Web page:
However, once Oliva was stationed in Iraq’s Anbar province as the sole medic for 60 Marines and 200 Iraqi soldiers, he “did a 180.” He remembered Stanley’s lectures about how mindfulness could cultivate an ability to more easily endure racing thoughts and the body’s primal fight-or-flight responses — those physical manifestations of stress that include shaking and a knotted stomach. “In my tent at night all by myself, I started doing those exercises,” he says. “It would help me recognize the symptoms in my body before they got out of control.”

It doesn’t take a situation as intense as Iraq to trap people in unhealthy stress cycles. Everyday life has the potential to weaken the immune system and diminish psychological resilience, especially in the age of e-mail, text messaging, and nonstop multitasking. Davis, who remains on active duty in Quantico, continues to meditate every day. “I can’t think of any aspect of my life that this hasn’t helped me in — academically, as a dad,” he says. He compared mindfulness to a physical workout like running: At first it seems impossible to fit in your schedule, but after a while it becomes normal. What’s the minimum to get results? Scientists aren’t certain, but none of the Marines in the Emotion study actually stuck to the full 30-minutes-daily regimen — the high-practice group saw benefits with an average meditation time of just 15 minutes a day. What’s important, notes Stanley, is to be consistent on a day-to-day basis.

How You Can Benefit From Marine-Style Mindfulness

Meditation improves concentration, zaps stress, increases memory, and promotes restful sleep. Here are a few exercises to get you started.

Boost concentration (5 minutes)
While sitting, use your hands to find tension in your brow, jaw, neck, and shoulders. Spend half a minute or so trying to release it by rubbing the tension with your hands and relaxing the tightness with your mind. Then focus on the contact points between your body and the chair. Focus on the point where the pressure is greatest. Whenever your attention wanders, refocus it on that contact point, thinking about nothing else.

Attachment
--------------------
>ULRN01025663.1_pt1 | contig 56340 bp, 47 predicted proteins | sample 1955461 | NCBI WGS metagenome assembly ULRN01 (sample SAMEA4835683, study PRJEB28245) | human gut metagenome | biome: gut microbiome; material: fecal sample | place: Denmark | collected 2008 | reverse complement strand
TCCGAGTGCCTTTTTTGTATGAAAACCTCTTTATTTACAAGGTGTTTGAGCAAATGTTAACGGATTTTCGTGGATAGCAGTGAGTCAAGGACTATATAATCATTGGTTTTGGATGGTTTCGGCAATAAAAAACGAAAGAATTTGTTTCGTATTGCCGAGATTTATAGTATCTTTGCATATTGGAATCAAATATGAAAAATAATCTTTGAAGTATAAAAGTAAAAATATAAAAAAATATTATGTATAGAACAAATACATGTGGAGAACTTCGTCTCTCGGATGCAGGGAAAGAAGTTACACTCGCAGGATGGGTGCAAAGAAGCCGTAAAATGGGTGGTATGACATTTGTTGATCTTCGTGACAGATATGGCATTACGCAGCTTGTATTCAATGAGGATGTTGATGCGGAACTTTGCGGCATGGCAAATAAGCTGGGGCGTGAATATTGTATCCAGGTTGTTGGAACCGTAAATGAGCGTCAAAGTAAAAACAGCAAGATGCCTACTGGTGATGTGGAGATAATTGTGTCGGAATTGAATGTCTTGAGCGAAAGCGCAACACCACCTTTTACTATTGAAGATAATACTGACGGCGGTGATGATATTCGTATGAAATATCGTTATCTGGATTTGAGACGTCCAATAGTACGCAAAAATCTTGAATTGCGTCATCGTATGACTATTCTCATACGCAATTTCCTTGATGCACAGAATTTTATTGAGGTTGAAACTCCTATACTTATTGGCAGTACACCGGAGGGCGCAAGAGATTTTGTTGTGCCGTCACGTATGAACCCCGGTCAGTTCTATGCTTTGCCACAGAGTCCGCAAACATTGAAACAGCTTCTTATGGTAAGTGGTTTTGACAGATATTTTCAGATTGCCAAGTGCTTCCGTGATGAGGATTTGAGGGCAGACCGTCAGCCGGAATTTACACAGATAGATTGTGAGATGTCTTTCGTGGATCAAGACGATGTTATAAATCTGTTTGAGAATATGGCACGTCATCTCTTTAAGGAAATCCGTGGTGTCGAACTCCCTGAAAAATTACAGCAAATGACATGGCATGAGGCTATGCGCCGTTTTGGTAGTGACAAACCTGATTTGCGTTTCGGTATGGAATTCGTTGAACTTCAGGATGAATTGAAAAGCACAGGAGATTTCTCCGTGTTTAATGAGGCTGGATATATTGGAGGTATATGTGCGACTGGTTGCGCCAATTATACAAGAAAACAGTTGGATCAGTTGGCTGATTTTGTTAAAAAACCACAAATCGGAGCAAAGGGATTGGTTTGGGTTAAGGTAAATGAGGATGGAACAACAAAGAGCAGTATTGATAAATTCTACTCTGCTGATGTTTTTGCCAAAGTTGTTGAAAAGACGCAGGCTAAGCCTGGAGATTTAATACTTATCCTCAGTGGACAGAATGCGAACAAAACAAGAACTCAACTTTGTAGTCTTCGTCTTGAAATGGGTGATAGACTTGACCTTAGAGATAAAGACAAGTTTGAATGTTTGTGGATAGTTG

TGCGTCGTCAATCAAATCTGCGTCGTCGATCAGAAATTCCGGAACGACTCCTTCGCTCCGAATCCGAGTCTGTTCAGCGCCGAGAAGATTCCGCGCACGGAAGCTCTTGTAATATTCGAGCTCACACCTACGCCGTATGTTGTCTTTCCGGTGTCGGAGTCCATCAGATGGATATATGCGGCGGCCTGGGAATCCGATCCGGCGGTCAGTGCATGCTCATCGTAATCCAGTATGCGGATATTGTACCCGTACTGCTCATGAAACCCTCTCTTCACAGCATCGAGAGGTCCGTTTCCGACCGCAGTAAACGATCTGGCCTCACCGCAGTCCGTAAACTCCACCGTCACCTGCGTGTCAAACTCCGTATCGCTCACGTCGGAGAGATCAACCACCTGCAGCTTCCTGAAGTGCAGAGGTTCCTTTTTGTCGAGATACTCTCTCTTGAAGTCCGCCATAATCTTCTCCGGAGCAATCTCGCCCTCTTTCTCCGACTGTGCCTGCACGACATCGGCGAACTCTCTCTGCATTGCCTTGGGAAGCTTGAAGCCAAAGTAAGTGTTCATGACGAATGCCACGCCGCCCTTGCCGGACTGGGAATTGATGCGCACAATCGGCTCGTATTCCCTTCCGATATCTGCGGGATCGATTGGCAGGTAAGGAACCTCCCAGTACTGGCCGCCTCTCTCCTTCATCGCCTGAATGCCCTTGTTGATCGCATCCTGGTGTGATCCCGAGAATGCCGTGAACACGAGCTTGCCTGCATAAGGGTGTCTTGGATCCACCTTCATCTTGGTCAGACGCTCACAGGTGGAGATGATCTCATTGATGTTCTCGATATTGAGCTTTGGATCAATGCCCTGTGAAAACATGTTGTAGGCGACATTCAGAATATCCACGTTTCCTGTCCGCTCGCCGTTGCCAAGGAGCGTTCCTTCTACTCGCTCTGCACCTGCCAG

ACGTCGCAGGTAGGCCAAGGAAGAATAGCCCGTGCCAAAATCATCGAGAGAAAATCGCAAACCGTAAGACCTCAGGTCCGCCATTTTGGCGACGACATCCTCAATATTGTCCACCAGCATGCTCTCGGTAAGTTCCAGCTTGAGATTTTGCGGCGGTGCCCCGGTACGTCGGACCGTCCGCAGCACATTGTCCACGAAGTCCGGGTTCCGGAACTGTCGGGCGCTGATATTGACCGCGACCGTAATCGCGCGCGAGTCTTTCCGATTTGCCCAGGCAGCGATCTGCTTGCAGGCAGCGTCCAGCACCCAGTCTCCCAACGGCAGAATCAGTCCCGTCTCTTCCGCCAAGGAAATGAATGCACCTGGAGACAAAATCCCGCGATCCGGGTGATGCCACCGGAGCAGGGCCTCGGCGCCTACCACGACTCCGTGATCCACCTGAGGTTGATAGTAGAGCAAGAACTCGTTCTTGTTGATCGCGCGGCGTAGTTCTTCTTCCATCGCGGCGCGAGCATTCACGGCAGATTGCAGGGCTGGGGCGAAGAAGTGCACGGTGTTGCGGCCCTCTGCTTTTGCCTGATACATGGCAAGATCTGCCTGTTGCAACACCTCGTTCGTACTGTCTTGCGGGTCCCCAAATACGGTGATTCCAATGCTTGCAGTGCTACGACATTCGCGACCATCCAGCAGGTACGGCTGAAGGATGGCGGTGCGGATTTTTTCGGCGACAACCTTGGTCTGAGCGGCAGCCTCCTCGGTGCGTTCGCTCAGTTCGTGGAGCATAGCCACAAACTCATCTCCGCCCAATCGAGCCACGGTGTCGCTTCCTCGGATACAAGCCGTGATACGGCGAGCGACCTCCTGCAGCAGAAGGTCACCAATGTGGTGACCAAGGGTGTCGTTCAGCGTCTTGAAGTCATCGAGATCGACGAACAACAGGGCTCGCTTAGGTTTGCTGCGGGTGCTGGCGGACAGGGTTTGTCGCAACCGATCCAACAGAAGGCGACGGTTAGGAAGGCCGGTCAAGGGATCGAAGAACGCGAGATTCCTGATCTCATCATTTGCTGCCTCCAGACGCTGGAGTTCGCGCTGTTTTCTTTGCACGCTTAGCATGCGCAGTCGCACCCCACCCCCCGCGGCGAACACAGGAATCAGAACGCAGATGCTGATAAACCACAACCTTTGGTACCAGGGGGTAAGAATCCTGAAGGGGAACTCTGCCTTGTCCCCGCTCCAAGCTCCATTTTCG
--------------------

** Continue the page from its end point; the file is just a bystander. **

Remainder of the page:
Relieve stress (10 minutes)
Again, start by focusing on a contact point between your body and the chair. Then switch your attention to a single sound. It could be the traffic outside or even something quiet like the hum of a computer. Alternate between the contact point and sound at a slow, steady pace. This will free your mind from stress. End the exercise by returning to the contact point, and then slowly widen your focus outward to the rest of your body.

Induce sleep (15 minutes)
This exercise should be done right before bedtime, either in a chair or lying down. Wiggle and flex your toes. Focus on the sensations in your feet. Pause and continue to observe any feeling in your feet. Continue this pattern of flexing and resting sequentially throughout your body: ankles, knees, hips, fingers, wrists, elbows, shoulders, neck, jaw, and eye sockets. Soldiers found this exercise to greatly improve sleep.

Read the entire article...

Benefits Beyond Relaxation

Excerpts from “How Meditation Might Ward Off the Effects of Ageing,” by Jo Marchant, The Guardian,  April 24, 2011:

The assumption that meditation simply induces a state of relaxation is "dead wrong", says Charles Raison. Brain-imaging studies suggest that it triggers active processes within the brain, and can cause physical changes to the structure of regions involved in learning, memory, emotion regulation and cognitive processing.

The question of how the immaterial mind affects the material body remains a thorny philosophical problem, but on a practical level, "our understanding of the brain-body dialogue has made jaw-dropping advances in the last decade or two," says Raison. One of the most dramatic links between the mind and health is the physiological pathways that have evolved to respond to stress, and these can explain much about how meditation works.

When the brain detects a threat in our environment, it sends signals to spur the body into action. One example is the "fight or flight" response of the nervous system. When you sense danger, your heart beats faster, you breathe more rapidly, and your pupils dilate. Digestion slows, and fat and glucose are released into the bloodstream to fuel your next move. Another stress response pathway triggers a branch of the immune system known as the inflammatory response.